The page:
Brendan Lynch – Ardee, Louth

The 18mm of rain which fell on Brendan’s farm on Sunday last has done little harm. If anything, the moisture has helped soften the ground ahead of winter cereal sowing, says Brendan.

It’s been a good month in Louth and ground conditions remain excellent.

Brendan sowing winter wheat this week.

Growth has been strong and Brendan says temperatures hit 20°C last weekend.

While things have cooled down since, ground conditions remain good.

His winter cereal sowing campaign kicked off this week, starting with Graham at 150kg/ha.

He ploughs ahead using his two five-furrow Kverneland reversibles before sowing with his 4m Lemken Solitair 9 drill.

Brendan says he would roll the field if he got 48 hours of drying weather after sowing

He is aiming to drill around 200ac of winter wheat into stubble before moving on to winter barley. Once his potatoes are harvested he intends to drill more wheat in these fields.

Brendan says he would roll the field if he got 48 hours of drying weather after sowing. Otherwise he will avoid rolling to prevent compaction and capping.

Next he will move on to sowing LG Castings, Bazooka and Belfry winter barley before finishing with Husky winter oats.

These winter barley varieties in particular do well on his farm, Brendan said.

He sowed a small amount of stubble turnips and phacelia as a cover crop in stubble which are also doing well.


If all goes according to plan he will start harvesting his maincrop potatoes by 11 October. He thinks this year’s crops will be average as they had a tricky start and there was some virus in the seed.

However, crops differ from field to field, he says.

As his potato main crop consist of 100% Rooster, he thinks all of the crops should be ready around the same time.

It will take around two weeks of harvesting to lift the crops and he aims to have this completed by 31 October at the latest. The crops will go straight into cold storage.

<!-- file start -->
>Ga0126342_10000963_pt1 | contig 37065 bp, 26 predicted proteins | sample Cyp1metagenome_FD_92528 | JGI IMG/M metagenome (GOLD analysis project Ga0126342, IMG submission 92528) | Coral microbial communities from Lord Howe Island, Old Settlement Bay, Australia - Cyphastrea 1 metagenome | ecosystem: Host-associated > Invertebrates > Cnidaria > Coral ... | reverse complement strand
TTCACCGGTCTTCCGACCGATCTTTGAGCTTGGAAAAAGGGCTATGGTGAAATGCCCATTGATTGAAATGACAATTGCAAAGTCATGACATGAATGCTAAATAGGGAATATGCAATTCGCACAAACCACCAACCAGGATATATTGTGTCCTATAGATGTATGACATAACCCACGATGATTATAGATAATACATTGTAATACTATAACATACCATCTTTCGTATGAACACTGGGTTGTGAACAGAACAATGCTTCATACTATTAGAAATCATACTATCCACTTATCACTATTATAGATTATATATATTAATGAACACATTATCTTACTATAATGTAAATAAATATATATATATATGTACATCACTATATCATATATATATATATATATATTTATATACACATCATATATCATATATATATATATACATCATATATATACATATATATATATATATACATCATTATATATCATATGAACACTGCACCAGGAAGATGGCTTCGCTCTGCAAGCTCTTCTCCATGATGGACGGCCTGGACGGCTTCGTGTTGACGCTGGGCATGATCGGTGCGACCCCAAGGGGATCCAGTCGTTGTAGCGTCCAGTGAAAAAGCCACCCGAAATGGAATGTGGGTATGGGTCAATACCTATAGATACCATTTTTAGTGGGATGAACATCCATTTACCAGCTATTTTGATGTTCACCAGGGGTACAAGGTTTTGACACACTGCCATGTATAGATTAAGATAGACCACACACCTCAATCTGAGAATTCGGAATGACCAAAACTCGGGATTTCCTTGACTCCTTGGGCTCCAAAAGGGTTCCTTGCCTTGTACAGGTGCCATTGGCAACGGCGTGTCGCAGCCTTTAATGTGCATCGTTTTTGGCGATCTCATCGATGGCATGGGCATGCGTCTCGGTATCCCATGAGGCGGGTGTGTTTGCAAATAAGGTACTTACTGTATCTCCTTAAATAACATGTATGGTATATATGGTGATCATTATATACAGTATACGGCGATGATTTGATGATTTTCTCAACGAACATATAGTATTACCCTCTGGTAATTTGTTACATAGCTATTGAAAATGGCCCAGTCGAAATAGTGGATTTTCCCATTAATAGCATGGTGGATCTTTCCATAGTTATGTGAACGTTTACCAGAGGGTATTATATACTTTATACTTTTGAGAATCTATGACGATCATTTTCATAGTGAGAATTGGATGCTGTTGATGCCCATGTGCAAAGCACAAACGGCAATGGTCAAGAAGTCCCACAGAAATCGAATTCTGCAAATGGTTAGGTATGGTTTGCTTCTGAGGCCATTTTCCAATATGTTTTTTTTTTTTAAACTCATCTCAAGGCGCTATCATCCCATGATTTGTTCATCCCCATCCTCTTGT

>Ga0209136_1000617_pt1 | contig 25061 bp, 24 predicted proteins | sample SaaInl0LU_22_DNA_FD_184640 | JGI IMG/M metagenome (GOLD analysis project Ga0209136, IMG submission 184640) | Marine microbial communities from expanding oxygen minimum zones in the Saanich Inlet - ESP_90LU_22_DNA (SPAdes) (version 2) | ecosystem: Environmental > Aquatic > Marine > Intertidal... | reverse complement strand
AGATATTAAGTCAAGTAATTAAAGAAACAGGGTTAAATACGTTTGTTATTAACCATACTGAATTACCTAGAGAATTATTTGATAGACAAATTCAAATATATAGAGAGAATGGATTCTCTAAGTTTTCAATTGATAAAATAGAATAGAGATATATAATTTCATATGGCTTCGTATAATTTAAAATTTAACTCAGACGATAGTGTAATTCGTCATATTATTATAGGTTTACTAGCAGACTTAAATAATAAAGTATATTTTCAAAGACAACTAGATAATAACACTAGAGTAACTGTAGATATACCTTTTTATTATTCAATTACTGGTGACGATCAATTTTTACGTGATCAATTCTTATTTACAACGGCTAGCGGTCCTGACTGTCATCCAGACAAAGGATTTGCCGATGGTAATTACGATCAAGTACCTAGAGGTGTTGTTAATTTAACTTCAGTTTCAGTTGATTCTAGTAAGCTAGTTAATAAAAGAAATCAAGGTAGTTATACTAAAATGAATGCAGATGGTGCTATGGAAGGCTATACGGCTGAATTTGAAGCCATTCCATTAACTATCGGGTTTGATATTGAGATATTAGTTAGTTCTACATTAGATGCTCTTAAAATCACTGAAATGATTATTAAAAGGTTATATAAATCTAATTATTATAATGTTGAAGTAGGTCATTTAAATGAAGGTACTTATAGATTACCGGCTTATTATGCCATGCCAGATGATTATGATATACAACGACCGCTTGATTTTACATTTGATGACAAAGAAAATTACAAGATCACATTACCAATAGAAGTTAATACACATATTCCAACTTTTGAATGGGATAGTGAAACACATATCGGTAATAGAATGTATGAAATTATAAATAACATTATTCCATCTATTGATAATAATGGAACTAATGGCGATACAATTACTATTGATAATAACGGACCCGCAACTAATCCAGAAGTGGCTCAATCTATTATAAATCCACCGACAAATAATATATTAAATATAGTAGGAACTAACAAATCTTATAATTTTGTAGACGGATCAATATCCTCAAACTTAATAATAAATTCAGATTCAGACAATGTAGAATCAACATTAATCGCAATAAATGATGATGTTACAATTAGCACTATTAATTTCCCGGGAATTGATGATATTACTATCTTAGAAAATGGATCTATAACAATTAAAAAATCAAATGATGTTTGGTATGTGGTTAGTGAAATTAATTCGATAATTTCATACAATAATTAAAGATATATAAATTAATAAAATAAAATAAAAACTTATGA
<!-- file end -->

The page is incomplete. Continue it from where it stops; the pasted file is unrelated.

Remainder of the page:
His winter oilseed rape crops are all coming along well. He says there is a significant difference between those crops sown in August and early September, however.

Thomas Lonergan – Cahir, Tipperary

There have been a few passing showers in Tipperary this week but ground conditions remain excellent.

Like all areas, growth has been strong in September and Thomas is surprised by how well his late-sown catch crops have developed.

Thomas has been busy cutting hedges for much of September.

He sowed Tayo hybrid winter rye last week at a rate of 62kg/ha. He says seeding rates are low with this crop and one box of 360kg worth of seed generally does around 6ha.

He hopes to start sowing winter barley later this week

The crop was drilled using his Kuhn 3m one-pass into ploughed ground and rolled after. He says he didn’t increase the area of the crop significantly as it proved slow to harvest last year.

“You’d be cutting at 1.8-2km/h max as straw volumes are so big,” says Thomas. The crop fell in the middle of winter wheat and spring barley harvest this year, which proved awkward for him.